Poetry as monumental art matters in a way that dialect does not approach. This reviewer has in mind a particular monument erected in Hungary after the signing of the Treaty of Trianon in which Hungary lost some long held territory. The monument was built in the shape of a guillotine and that symbol sums up the Hungarian sentiment till this day. If we bear in mind that the treaty was signed in France, another layer of significance settles. But, there is a sense in which nationalist sentiment is easy to sum up in these images. Some phase of human history such as the Middle Passage of the Atlantic slave trade resist such summary closure. The ‘railroad of bones’ linking the continent of Africa and the New World remain submerged but words and chants such as Garuba’s in this volume remind us, in ways concrete guillotines cannot begin to touch, that our story does not end. They say the sun will run out of fuel in seven billion years. Even then, our story, maintains the animist, retains its place in the very fabric of the universe.
Animism shares a liminal border with immanentism but the two are not the same. The threshold they share ponders questions of consciousness that poets like Rilke, Brodsky and Milosz, among European poets, have examined but never quite gave themselves to. The oneiric dimensions of Milan Kundera touch on this but again not in a way that exhausts any particular vein. We turn to poetry and to Garuba’s poetry for these. The moment and musicality of Garuba, freed from the prison of scansion, rivets. The annals of animism is a terrain of the unconscious, the subconscious, and the liminal. There are no defined frontiers; it irrupts into consciousness from time to time. Garuba is usually there when the irruptions occur and we are served by his pliant presence of mind. It is a wonderful thing.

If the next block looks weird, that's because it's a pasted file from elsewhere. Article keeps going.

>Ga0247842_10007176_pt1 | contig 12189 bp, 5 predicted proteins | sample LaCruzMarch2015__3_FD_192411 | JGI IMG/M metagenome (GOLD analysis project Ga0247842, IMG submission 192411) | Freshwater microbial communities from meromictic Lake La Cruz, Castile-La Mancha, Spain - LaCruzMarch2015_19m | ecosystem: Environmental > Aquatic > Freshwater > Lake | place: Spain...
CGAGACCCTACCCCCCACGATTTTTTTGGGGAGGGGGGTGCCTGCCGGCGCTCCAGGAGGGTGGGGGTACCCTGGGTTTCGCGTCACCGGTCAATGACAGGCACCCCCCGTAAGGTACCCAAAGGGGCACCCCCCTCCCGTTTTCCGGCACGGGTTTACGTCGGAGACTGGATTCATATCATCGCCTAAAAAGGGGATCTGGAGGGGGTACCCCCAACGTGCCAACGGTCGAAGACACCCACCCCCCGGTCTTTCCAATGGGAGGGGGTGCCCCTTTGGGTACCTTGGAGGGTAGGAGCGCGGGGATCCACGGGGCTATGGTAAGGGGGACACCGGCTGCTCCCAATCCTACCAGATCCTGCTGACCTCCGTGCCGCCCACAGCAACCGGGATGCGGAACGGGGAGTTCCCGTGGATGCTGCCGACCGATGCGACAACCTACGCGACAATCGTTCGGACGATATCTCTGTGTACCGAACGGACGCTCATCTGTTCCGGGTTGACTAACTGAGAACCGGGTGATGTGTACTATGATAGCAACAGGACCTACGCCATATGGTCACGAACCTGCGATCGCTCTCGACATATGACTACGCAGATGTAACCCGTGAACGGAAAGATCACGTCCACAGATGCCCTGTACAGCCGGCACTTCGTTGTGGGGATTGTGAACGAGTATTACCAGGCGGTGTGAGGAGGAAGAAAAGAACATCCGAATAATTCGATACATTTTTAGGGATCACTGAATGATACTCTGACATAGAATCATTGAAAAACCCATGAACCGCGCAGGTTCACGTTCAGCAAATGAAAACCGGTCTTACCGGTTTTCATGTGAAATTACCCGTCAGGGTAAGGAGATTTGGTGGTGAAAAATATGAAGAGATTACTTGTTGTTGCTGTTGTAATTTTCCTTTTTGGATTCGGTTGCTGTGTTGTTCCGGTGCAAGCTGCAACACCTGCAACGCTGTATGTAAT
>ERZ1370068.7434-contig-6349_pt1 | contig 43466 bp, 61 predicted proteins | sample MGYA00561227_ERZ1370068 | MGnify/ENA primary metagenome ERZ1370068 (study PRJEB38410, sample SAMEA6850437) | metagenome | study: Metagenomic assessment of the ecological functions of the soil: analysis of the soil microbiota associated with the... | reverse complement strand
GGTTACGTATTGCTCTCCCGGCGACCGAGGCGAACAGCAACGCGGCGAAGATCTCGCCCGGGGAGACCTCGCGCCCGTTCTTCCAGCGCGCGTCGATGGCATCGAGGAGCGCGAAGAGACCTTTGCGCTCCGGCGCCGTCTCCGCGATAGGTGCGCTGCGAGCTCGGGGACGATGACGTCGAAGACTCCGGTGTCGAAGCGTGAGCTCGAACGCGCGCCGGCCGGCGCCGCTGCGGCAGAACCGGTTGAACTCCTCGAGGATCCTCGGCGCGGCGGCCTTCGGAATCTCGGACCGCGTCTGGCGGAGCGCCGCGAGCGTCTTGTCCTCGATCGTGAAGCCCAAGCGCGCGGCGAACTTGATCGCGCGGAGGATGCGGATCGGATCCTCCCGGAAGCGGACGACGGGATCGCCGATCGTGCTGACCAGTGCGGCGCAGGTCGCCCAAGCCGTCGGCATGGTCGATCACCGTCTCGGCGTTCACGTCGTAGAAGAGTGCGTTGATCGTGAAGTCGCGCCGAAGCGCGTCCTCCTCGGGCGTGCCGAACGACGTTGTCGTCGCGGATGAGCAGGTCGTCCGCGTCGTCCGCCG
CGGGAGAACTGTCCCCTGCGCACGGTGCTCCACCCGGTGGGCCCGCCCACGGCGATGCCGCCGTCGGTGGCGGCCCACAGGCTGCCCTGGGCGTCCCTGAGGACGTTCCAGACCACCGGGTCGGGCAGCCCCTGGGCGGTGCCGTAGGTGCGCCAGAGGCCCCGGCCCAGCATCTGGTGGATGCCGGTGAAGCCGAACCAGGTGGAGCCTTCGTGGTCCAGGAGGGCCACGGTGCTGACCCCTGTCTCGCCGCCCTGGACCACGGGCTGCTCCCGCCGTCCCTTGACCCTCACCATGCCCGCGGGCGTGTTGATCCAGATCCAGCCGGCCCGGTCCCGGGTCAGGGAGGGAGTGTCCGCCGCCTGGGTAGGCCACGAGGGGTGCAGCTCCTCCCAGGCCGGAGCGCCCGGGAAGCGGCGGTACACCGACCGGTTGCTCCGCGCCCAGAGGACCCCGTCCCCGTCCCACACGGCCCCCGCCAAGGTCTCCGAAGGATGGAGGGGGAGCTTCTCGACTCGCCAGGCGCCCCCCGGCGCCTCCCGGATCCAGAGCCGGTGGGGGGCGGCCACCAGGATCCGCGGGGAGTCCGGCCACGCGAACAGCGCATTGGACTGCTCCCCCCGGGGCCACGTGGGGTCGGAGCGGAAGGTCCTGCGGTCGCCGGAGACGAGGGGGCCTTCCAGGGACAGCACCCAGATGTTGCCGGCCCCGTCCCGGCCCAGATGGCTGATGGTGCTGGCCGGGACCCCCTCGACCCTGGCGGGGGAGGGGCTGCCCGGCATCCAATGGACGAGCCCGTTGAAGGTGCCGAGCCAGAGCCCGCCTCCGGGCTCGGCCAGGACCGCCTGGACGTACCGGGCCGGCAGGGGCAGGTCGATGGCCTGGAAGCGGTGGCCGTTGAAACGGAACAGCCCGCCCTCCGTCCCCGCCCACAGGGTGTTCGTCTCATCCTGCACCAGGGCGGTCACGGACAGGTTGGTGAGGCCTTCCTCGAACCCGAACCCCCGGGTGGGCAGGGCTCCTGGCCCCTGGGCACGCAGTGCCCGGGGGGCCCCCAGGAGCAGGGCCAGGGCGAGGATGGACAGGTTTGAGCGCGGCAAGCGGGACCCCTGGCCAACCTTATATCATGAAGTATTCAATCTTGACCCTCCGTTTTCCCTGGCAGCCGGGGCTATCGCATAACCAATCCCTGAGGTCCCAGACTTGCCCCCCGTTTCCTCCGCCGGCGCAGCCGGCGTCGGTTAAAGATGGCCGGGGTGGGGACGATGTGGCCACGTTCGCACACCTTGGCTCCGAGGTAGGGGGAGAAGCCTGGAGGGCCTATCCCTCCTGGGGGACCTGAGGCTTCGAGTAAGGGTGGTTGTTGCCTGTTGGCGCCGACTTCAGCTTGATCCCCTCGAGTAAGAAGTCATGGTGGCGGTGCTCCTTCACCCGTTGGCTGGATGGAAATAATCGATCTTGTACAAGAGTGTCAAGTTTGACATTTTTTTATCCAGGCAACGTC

Monstrous injustices pervade the human landscape – genocide, rape, slavery, apartheid, colonialism and the list is long enough to occupy the poets of the world for a thousand generations, so what does the animist insistence accomplish? The same as poets like Hughes and Merwin brought at their prime – a pervasive sense of the extraordinariness of everything, which confuses the non-poet many a time. They call it mushiness. Poets know different. They know that trauma is a substance that seeps into individual and collective consciousness, into soil and river, mountains and the seas. It is not ever a question of basic chemistry to cleanse blood-soaked aquifers, the world has not chlorine enough for that. May chants do what chemicals cannot? Garuba’s avocation affirms in the positive.
Once, on an autumn day in the city of Quebec, on the premises of an old church converted into a library, an old woman of the First Nation led a group of writers from around the world in a cleansing ritual. Anyone could participate, on the condition that none participating had imbibed alcohol immediately before the ritual. It was a solemn affair with chants and tobacco smoke in the open air. It contrasts with this reviewer’s African experience in that the elders here pour libation as an integral aspect of the ceremony, and imbibe. The stronger the spirit the better, to nebulise and to move closer to the realm. The how is not immaterial, exactly, but the why matters more and it is the why that Garuba excels at.